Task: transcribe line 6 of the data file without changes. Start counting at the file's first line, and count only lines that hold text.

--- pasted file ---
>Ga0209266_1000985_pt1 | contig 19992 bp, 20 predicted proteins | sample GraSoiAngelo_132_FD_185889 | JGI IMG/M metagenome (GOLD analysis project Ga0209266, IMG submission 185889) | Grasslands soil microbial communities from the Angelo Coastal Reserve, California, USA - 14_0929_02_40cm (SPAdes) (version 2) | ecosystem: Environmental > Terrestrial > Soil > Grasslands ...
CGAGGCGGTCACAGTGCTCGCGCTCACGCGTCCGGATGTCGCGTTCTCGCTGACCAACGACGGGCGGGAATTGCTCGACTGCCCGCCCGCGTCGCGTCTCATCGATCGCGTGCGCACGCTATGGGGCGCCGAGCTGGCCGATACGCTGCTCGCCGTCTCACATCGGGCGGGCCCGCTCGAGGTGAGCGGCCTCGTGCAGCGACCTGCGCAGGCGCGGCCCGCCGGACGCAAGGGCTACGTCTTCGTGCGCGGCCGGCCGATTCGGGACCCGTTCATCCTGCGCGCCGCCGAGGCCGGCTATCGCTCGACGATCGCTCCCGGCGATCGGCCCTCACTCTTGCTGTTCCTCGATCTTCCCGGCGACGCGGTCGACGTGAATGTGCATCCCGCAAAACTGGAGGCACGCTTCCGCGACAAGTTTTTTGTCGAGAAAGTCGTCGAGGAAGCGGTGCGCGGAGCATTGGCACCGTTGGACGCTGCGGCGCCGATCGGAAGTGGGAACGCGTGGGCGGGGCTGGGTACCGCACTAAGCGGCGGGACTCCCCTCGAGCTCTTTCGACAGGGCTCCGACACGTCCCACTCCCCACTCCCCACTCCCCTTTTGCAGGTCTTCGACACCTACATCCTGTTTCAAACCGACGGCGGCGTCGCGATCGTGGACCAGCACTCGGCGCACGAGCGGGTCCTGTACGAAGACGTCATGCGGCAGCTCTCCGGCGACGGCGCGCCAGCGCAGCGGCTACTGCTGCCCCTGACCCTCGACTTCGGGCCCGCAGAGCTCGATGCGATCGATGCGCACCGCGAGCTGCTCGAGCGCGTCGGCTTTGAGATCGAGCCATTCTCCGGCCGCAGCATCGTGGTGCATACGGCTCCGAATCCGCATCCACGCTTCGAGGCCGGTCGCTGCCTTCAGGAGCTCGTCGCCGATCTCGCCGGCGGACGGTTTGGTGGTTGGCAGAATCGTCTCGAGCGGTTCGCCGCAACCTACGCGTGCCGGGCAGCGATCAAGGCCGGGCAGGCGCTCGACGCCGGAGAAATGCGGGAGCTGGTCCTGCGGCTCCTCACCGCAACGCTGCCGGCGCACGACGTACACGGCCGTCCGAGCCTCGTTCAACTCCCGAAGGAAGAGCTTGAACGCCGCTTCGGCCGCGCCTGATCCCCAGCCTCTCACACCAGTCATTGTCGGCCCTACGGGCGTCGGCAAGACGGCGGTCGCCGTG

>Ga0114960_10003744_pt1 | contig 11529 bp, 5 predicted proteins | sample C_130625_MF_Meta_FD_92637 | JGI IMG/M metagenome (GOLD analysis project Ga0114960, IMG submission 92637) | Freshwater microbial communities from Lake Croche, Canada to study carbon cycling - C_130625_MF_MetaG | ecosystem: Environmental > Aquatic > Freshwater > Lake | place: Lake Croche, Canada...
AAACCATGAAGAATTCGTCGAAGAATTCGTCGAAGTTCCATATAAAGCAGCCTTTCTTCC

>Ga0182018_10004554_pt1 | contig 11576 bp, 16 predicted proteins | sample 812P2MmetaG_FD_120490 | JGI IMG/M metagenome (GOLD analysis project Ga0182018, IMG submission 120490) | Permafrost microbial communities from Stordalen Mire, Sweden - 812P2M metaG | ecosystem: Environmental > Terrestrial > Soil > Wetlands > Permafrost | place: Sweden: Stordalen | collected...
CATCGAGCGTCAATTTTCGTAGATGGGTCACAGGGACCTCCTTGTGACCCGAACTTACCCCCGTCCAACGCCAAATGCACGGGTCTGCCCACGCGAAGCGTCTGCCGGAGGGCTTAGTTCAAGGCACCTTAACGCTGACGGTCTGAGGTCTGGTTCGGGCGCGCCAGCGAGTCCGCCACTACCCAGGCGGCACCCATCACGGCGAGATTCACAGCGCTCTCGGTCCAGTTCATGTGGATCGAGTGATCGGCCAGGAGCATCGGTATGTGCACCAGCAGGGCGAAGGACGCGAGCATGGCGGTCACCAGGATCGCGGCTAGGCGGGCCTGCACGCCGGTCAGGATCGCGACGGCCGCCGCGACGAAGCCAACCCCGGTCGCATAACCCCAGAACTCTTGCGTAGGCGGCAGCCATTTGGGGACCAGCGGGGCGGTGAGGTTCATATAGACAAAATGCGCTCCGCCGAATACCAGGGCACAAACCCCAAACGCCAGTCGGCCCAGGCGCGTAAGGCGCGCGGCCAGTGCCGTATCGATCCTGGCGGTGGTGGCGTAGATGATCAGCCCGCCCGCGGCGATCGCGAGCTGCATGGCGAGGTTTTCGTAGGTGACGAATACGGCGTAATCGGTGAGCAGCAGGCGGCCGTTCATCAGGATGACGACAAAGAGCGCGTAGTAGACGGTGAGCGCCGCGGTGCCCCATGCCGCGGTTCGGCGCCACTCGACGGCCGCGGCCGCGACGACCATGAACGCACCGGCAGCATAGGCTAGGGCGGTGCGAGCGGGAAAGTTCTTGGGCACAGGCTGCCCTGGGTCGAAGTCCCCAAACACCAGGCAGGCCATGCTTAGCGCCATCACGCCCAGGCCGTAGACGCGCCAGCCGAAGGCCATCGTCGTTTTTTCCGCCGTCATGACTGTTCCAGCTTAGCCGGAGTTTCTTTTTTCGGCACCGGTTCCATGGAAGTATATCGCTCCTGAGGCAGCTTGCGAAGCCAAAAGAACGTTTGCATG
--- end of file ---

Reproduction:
CATCGAGCGTCAATTTTCGTAGATGGGTCACAGGGACCTCCTTGTGACCCGAACTTACCCCCGTCCAACGCCAAATGCACGGGTCTGCCCACGCGAAGCGTCTGCCGGAGGGCTTAGTTCAAGGCACCTTAACGCTGACGGTCTGAGGTCTGGTTCGGGCGCGCCAGCGAGTCCGCCACTACCCAGGCGGCACCCATCACGGCGAGATTCACAGCGCTCTCGGTCCAGTTCATGTGGATCGAGTGATCGGCCAGGAGCATCGGTATGTGCACCAGCAGGGCGAAGGACGCGAGCATGGCGGTCACCAGGATCGCGGCTAGGCGGGCCTGCACGCCGGTCAGGATCGCGACGGCCGCCGCGACGAAGCCAACCCCGGTCGCATAACCCCAGAACTCTTGCGTAGGCGGCAGCCATTTGGGGACCAGCGGGGCGGTGAGGTTCATATAGACAAAATGCGCTCCGCCGAATACCAGGGCACAAACCCCAAACGCCAGTCGGCCCAGGCGCGTAAGGCGCGCGGCCAGTGCCGTATCGATCCTGGCGGTGGTGGCGTAGATGATCAGCCCGCCCGCGGCGATCGCGAGCTGCATGGCGAGGTTTTCGTAGGTGACGAATACGGCGTAATCGGTGAGCAGCAGGCGGCCGTTCATCAGGATGACGACAAAGAGCGCGTAGTAGACGGTGAGCGCCGCGGTGCCCCATGCCGCGGTTCGGCGCCACTCGACGGCCGCGGCCGCGACGACCATGAACGCACCGGCAGCATAGGCTAGGGCGGTGCGAGCGGGAAAGTTCTTGGGCACAGGCTGCCCTGGGTCGAAGTCCCCAAACACCAGGCAGGCCATGCTTAGCGCCATCACGCCCAGGCCGTAGACGCGCCAGCCGAAGGCCATCGTCGTTTTTTCCGCCGTCATGACTGTTCCAGCTTAGCCGGAGTTTCTTTTTTCGGCACCGGTTCCATGGAAGTATATCGCTCCTGAGGCAGCTTGCGAAGCCAAAAGAACGTTTGCATG